Today, many Linux users would be shocked to know that there was once a lawsuit aimed squarely at Linux’s heart: Its intellectual property (IP). Some people even thought SCO’s lawsuit against IBM might end Linux. That didn’t happen, but it did make the Linux community realize it had to understand its IP’s legal and source code history.

        Curiously, The SCO Group had started as an x86 Unix company. SCO was then acquired in a complex deal in August 2000 by Caldera, then a leading Linux company. The plan, as Ransom Love, then Caldera’s CEO, “was to see how Unix could expand and extend Linux.” That was not what happened.

        Instead, the combined company was renamed SCO, and a new CEO Darl McBride was appointed. McBride then led SCO’s legal assault on IBM and Linux. To sum up his start and tenure, a former McBride co-worker, said it best, “Congratulations. In a few short months, you’ve dethroned Bill Gates as the most hated man in the industry.” That was true.

    • Openness/Sharing/Collaboration

      • OpenSource.comHow being open at work results in happy customers

        Every interaction we have with another person is influenced by our emotions. Those emotions have ripple effects, especially when it comes to how you do business. A happy customer patronizes your business more, recommends it to family and friends, writes a positive review, and ultimately leads to more money being spent at your business than if they’d been disappointed. The most basic known variable of providing good customer service influences this: If something isn’t going as expected, work to make it right (within reason), and you’ll save the relationship.

        In tech, you can respect this in a few ways. If you listen to customer feedback, create products they’ll find useful and intuitive, and nurture those positive associations with your project, then you’ll do well. But there’s an oft overlooked component to your customer’s emotional perception of your business, and that’s the customer support team.

    • Programming/Development

      • Uwe FriedrichsenReality check

        In both cases, the software could have noticed its detachment from reality but failed to do so. Instead, it sort of insisted in its own reality, this way not being dependable. In the worst case, such a behavior can lead to harm or worse, especially these days as IT and OT grow together more and more tightly.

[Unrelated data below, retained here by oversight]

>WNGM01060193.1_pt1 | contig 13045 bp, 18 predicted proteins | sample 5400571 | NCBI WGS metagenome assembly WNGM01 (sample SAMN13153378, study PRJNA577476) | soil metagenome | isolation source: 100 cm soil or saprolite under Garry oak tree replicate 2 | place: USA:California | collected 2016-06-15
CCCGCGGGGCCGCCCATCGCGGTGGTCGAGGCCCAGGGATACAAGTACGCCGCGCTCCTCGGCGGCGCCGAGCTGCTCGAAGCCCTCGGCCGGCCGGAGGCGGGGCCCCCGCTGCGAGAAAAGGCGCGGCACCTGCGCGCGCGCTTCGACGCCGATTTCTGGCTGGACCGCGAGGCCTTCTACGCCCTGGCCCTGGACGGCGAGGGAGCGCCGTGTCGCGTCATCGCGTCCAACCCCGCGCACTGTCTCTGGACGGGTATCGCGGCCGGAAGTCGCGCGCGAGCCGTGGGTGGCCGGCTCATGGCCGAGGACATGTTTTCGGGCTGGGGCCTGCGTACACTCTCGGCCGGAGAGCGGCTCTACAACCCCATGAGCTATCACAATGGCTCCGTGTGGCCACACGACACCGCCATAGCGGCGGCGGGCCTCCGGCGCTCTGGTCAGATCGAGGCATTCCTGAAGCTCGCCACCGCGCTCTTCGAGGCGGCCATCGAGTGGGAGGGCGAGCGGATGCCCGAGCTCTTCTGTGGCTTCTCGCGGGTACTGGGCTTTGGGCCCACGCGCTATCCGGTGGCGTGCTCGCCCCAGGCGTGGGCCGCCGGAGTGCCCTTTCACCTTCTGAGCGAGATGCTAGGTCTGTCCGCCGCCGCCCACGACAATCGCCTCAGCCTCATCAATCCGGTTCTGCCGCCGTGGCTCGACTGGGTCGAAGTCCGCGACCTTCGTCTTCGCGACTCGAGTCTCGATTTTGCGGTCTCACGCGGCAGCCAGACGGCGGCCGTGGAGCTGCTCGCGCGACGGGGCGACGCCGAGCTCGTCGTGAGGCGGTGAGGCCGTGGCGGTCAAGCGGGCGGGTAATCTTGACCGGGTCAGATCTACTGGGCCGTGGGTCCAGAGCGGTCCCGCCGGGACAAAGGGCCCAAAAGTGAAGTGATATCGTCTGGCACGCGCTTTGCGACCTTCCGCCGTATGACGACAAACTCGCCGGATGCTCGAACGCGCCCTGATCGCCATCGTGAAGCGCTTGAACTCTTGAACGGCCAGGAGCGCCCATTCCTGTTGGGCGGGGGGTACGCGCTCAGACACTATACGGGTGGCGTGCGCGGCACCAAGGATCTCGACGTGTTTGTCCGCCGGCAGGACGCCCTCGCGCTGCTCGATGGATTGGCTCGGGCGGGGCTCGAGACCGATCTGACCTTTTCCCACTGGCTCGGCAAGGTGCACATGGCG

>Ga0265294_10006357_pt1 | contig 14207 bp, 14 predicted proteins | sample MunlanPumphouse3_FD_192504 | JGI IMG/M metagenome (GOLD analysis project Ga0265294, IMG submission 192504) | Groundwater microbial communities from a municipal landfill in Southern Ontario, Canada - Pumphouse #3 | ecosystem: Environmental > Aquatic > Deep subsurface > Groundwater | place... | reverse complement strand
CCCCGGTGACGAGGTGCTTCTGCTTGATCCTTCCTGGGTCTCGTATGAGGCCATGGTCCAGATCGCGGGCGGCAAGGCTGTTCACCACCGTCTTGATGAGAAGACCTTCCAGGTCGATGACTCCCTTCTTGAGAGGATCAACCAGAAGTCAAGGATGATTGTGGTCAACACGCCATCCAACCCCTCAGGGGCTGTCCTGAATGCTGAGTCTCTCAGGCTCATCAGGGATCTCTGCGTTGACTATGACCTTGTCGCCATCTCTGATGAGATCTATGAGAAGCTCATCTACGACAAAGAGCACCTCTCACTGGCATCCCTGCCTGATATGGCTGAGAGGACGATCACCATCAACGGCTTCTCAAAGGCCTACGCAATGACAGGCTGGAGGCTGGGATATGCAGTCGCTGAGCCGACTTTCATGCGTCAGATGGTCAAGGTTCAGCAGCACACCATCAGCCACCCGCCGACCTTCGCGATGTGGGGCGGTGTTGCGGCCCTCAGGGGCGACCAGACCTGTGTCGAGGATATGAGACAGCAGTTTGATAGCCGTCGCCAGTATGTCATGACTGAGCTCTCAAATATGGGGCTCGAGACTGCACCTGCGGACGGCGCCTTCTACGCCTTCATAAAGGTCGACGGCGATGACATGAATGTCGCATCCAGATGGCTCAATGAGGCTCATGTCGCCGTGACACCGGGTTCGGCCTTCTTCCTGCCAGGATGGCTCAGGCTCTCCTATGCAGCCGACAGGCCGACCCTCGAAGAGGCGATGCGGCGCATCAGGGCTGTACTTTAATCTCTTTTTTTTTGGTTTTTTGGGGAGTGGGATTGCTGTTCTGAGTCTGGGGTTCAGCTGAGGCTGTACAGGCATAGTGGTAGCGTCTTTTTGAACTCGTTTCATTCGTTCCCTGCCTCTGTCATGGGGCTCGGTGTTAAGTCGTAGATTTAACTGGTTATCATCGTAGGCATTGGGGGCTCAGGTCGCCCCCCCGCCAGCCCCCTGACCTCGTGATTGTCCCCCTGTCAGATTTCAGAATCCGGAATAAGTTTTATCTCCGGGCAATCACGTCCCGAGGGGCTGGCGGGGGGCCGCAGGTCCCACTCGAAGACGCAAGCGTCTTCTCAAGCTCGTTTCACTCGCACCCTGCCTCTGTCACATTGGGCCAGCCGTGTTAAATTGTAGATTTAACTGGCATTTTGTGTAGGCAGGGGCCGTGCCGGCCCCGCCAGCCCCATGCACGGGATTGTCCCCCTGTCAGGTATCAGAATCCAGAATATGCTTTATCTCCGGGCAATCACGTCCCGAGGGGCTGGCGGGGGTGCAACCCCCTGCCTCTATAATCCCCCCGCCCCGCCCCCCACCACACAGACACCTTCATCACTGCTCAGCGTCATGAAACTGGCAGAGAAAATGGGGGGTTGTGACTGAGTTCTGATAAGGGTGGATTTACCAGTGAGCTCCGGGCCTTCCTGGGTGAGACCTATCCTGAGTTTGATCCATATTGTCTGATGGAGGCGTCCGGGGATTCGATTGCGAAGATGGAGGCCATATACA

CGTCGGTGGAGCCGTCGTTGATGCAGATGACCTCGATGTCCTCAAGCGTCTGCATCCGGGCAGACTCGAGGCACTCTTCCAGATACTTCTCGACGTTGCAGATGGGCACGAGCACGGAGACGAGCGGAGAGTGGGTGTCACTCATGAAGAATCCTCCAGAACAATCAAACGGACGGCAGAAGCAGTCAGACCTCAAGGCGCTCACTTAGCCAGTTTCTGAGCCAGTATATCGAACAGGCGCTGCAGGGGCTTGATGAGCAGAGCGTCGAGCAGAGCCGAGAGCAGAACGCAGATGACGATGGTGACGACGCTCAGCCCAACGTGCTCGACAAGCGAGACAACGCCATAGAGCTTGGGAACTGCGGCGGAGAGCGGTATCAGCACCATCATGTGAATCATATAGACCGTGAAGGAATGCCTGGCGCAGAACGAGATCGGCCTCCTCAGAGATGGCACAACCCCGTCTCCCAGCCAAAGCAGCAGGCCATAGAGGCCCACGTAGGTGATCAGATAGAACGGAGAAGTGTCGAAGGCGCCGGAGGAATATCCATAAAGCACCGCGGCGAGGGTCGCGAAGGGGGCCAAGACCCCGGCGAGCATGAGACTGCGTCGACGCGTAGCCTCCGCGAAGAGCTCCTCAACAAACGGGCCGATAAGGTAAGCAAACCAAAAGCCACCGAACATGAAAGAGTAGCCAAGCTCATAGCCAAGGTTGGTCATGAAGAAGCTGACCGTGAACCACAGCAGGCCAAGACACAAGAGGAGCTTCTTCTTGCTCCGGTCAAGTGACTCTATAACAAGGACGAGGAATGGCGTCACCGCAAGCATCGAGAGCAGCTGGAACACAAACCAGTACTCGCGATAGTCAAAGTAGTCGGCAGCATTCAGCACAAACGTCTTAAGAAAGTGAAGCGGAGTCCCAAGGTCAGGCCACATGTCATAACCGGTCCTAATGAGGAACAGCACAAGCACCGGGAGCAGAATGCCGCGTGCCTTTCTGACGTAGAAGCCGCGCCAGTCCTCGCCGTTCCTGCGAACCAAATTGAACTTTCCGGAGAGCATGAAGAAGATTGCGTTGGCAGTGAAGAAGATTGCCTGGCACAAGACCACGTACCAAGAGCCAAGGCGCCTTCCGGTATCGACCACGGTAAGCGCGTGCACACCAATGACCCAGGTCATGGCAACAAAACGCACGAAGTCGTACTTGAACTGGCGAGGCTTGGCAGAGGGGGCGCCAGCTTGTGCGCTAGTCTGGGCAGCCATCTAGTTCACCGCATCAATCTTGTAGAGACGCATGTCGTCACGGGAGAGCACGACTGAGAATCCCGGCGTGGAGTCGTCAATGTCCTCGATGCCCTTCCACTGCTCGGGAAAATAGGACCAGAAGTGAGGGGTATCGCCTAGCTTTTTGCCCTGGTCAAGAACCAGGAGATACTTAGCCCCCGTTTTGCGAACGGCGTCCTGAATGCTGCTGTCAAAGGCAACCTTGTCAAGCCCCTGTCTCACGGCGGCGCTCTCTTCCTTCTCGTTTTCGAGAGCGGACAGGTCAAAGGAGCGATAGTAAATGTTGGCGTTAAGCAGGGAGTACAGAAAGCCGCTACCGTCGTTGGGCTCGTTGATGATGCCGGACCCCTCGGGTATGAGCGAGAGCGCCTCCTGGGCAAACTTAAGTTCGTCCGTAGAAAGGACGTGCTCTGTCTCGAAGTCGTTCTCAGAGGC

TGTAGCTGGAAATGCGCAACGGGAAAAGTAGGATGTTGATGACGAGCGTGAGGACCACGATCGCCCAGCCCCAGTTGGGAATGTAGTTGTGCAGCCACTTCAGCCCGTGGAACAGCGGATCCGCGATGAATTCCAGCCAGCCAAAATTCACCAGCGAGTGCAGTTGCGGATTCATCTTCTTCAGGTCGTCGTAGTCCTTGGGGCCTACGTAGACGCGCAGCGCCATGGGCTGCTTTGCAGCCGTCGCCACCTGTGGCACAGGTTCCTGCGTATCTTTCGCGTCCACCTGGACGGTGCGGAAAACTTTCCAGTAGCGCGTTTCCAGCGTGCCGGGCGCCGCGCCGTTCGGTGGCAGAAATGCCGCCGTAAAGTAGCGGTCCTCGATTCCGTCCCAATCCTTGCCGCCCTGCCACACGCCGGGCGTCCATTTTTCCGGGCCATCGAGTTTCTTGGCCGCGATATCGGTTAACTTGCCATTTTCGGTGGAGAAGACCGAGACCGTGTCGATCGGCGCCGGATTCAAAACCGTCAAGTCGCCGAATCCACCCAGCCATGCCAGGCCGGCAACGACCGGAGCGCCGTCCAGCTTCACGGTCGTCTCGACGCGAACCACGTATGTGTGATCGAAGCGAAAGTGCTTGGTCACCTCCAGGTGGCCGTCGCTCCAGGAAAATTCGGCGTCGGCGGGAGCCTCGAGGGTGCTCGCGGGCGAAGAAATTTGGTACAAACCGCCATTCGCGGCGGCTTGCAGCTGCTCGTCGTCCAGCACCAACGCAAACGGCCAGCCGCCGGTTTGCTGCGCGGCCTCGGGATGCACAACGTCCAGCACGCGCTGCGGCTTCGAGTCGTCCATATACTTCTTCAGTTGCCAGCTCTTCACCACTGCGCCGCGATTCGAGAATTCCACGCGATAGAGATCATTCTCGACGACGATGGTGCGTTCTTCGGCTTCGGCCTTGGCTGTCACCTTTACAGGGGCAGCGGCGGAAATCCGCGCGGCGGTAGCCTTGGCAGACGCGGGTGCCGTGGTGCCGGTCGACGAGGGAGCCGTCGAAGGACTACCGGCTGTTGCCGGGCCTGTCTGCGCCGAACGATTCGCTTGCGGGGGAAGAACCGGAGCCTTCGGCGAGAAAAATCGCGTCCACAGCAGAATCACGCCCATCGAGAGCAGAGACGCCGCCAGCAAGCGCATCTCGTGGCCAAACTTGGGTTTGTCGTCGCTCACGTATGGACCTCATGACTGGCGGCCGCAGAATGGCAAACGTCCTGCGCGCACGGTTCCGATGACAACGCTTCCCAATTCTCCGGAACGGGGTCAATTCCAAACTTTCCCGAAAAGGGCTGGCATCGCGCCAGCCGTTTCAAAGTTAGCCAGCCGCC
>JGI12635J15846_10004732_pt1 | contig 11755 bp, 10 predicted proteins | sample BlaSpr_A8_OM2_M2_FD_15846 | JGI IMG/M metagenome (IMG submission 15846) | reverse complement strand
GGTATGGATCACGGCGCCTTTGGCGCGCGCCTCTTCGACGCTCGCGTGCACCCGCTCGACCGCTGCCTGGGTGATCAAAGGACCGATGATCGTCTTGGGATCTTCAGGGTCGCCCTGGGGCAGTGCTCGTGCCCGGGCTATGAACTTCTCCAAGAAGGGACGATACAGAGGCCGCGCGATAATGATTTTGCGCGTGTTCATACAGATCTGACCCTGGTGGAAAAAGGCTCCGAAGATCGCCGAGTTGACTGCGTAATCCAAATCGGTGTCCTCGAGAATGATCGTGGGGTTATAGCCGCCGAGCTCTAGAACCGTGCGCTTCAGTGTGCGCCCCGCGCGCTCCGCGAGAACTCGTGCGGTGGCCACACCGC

Based on the observation, I derived a pattern-based description of how such systems need to check if they are still in sync with their encompassing world and what they need to do if they are not.

      • Jason SwettBinary search debugging

        When faced with a bug they have to diagnose, many developers will start making guesses as to what the problem is.

        Guessing can be fine, especially when the guesses are good ones and when the guesses are inexpensive to test. But often, the guesses quickly degrade into long shots and the developer spends his or her time flailing around randomly rather than progressing steadily toward a solution.

      • OpenSource.comMy first pull request at age 14

        My name is Neil Naveen, and I’m a 14-year-old middle schooler who’s been coding for seven years. I have also been coding in Golang for two years.

        Coding isn’t my only passion, though. I’ve been practicing Jiu-Jitsu for four years and have competed in multiple competitions. I’m passionate about coding and Jiu-Jitsu, as they teach me important life lessons.

  • Leftovers

    • ButtondownMaking Memes

      In other words, it’s a meme! The original idea of memes as units of cultural transmission, I mean. I tried learning more about old-school memetics but my cursory research suggests it became a navel-gazey sort of uberfield that got too focused on how Memes Are Important without actually doing much with it.

      So let’s try to pretend that whole field never happened and see what we can do with creating a new topic.

      Let’s make a meme!

      (I thought up this specific concept while on a walk earlier today. I have no idea how consistent the actual idea is, I’m just using it as an example of memetics.)

    • Counter PunchBlinkin’ with Blinken at Oscar’s Big Screen

      What’s the difference between an American movie producer and an American secretary of state?  The one dreams of winning an Oscar, the other makes sure the awards go to the right global players.

      American foreign policy has long been committed to flooding the world with Hollywood films. Inseparable from this open market ideology is the recognition of the moving image’s literal projection of American power and the universal rightness of the American Way.

    • Education

    • Hardware

      • ScheerpostFormer US NatSec Advisor: Destroy Taiwan Semiconductor Factories if China Invades

        Rather than see Taiwan’s semiconductor factories fall into the hands of the Communist Party of China, the US and its allies would simply pull a Nordstream.

      • HackadayDOOM Ported To A Single LEGO Brick

        By now you’ve all seen the tiny LEGO brick with a working screen in it. The work of one [James “Ancient” Brown], it was truly a masterpiece of miniaturization and creativity. Since then, [James] hasn’t stopped innovating. Now, he’s demoing a playable version of DOOM running on a single plastic brick.

      • HackadayHP 3488A Teardown, Dismantled For Parts